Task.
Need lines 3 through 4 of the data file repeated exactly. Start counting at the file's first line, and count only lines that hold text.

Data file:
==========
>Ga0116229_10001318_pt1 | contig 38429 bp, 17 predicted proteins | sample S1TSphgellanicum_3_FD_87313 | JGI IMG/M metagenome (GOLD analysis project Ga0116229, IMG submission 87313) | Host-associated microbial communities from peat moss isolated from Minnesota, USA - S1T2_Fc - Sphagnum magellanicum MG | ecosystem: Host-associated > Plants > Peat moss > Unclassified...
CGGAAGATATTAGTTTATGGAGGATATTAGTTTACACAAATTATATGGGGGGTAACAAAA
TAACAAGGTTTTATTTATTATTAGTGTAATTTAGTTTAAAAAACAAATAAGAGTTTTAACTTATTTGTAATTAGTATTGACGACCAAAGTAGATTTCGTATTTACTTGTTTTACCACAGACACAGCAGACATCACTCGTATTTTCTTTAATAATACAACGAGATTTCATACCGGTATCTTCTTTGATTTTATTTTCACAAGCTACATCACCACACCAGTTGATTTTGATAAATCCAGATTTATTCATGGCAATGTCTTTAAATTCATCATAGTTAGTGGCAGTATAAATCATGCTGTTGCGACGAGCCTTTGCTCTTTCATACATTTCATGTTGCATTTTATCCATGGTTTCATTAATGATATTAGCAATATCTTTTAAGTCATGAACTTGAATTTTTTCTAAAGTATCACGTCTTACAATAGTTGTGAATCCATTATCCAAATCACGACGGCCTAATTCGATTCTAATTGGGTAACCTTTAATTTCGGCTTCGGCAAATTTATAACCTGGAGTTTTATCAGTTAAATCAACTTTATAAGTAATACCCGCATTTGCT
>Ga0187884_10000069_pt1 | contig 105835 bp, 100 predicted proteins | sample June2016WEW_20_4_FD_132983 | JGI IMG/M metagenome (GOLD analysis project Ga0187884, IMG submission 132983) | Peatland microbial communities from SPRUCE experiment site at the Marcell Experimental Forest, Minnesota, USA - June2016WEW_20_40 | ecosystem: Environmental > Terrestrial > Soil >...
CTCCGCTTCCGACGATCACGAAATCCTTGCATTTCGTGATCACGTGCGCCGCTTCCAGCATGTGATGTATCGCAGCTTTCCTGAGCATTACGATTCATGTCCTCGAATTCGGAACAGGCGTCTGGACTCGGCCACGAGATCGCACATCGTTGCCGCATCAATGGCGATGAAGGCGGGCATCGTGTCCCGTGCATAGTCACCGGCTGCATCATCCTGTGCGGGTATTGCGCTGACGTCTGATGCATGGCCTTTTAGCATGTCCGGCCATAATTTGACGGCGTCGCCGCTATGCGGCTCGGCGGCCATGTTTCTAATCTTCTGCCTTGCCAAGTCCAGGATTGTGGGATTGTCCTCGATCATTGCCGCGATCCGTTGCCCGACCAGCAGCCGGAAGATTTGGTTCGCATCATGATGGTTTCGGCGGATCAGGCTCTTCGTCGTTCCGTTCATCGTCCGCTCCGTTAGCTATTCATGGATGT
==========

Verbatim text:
TAACAAGGTTTTATTTATTATTAGTGTAATTTAGTTTAAAAAACAAATAAGAGTTTTAACTTATTTGTAATTAGTATTGACGACCAAAGTAGATTTCGTATTTACTTGTTTTACCACAGACACAGCAGACATCACTCGTATTTTCTTTAATAATACAACGAGATTTCATACCGGTATCTTCTTTGATTTTATTTTCACAAGCTACATCACCACACCAGTTGATTTTGATAAATCCAGATTTATTCATGGCAATGTCTTTAAATTCATCATAGTTAGTGGCAGTATAAATCATGCTGTTGCGACGAGCCTTTGCTCTTTCATACATTTCATGTTGCATTTTATCCATGGTTTCATTAATGATATTAGCAATATCTTTTAAGTCATGAACTTGAATTTTTTCTAAAGTATCACGTCTTACAATAGTTGTGAATCCATTATCCAAATCACGACGGCCTAATTCGATTCTAATTGGGTAACCTTTAATTTCGGCTTCGGCAAATTTATAACCTGGAGTTTTATCAGTTAAATCAACTTTATAAGTAATACCCGCATTTGCT
>Ga0187884_10000069_pt1 | contig 105835 bp, 100 predicted proteins | sample June2016WEW_20_4_FD_132983 | JGI IMG/M metagenome (GOLD analysis project Ga0187884, IMG submission 132983) | Peatland microbial communities from SPRUCE experiment site at the Marcell Experimental Forest, Minnesota, USA - June2016WEW_20_40 | ecosystem: Environmental > Terrestrial > Soil >...